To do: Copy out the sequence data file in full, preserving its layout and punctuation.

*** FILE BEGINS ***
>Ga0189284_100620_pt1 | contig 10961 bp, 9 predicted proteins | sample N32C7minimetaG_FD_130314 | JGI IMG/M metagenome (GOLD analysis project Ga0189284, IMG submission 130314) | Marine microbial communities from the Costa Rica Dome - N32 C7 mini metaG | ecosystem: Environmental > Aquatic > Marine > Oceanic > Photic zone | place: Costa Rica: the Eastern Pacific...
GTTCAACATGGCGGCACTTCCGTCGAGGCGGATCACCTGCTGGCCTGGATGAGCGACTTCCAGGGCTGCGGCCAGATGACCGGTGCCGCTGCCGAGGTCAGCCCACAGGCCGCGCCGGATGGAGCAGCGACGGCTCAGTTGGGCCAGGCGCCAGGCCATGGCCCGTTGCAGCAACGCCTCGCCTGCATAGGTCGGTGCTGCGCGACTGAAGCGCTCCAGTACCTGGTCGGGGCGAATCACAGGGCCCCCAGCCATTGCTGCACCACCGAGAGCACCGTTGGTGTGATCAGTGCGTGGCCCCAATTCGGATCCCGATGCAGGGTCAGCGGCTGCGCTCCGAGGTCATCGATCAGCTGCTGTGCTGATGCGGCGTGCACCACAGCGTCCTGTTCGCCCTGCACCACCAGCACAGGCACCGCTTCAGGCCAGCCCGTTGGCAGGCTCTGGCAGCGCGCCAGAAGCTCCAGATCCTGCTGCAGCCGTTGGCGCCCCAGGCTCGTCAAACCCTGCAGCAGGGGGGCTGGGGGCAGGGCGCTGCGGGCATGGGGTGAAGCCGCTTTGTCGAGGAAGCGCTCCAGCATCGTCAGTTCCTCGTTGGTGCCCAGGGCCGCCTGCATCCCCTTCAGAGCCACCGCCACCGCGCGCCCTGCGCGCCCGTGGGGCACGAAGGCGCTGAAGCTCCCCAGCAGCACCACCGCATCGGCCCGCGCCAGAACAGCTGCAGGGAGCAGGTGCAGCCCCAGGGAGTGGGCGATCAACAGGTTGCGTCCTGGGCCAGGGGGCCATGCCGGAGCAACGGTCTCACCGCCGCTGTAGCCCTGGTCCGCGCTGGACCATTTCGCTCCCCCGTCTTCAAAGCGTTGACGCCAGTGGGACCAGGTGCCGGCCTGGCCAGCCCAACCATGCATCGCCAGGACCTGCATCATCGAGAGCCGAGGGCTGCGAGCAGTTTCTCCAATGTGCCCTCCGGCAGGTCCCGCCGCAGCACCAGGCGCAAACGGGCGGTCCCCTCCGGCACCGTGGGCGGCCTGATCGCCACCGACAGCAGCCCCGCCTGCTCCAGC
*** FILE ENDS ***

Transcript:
>Ga0189284_100620_pt1 | contig 10961 bp, 9 predicted proteins | sample N32C7minimetaG_FD_130314 | JGI IMG/M metagenome (GOLD analysis project Ga0189284, IMG submission 130314) | Marine microbial communities from the Costa Rica Dome - N32 C7 mini metaG | ecosystem: Environmental > Aquatic > Marine > Oceanic > Photic zone | place: Costa Rica: the Eastern Pacific...
GTTCAACATGGCGGCACTTCCGTCGAGGCGGATCACCTGCTGGCCTGGATGAGCGACTTCCAGGGCTGCGGCCAGATGACCGGTGCCGCTGCCGAGGTCAGCCCACAGGCCGCGCCGGATGGAGCAGCGACGGCTCAGTTGGGCCAGGCGCCAGGCCATGGCCCGTTGCAGCAACGCCTCGCCTGCATAGGTCGGTGCTGCGCGACTGAAGCGCTCCAGTACCTGGTCGGGGCGAATCACAGGGCCCCCAGCCATTGCTGCACCACCGAGAGCACCGTTGGTGTGATCAGTGCGTGGCCCCAATTCGGATCCCGATGCAGGGTCAGCGGCTGCGCTCCGAGGTCATCGATCAGCTGCTGTGCTGATGCGGCGTGCACCACAGCGTCCTGTTCGCCCTGCACCACCAGCACAGGCACCGCTTCAGGCCAGCCCGTTGGCAGGCTCTGGCAGCGCGCCAGAAGCTCCAGATCCTGCTGCAGCCGTTGGCGCCCCAGGCTCGTCAAACCCTGCAGCAGGGGGGCTGGGGGCAGGGCGCTGCGGGCATGGGGTGAAGCCGCTTTGTCGAGGAAGCGCTCCAGCATCGTCAGTTCCTCGTTGGTGCCCAGGGCCGCCTGCATCCCCTTCAGAGCCACCGCCACCGCGCGCCCTGCGCGCCCGTGGGGCACGAAGGCGCTGAAGCTCCCCAGCAGCACCACCGCATCGGCCCGCGCCAGAACAGCTGCAGGGAGCAGGTGCAGCCCCAGGGAGTGGGCGATCAACAGGTTGCGTCCTGGGCCAGGGGGCCATGCCGGAGCAACGGTCTCACCGCCGCTGTAGCCCTGGTCCGCGCTGGACCATTTCGCTCCCCCGTCTTCAAAGCGTTGACGCCAGTGGGACCAGGTGCCGGCCTGGCCAGCCCAACCATGCATCGCCAGGACCTGCATCATCGAGAGCCGAGGGCTGCGAGCAGTTTCTCCAATGTGCCCTCCGGCAGGTCCCGCCGCAGCACCAGGCGCAAACGGGCGGTCCCCTCCGGCACCGTGGGCGGCCTGATCGCCACCGACAGCAGCCCCGCCTGCTCCAGC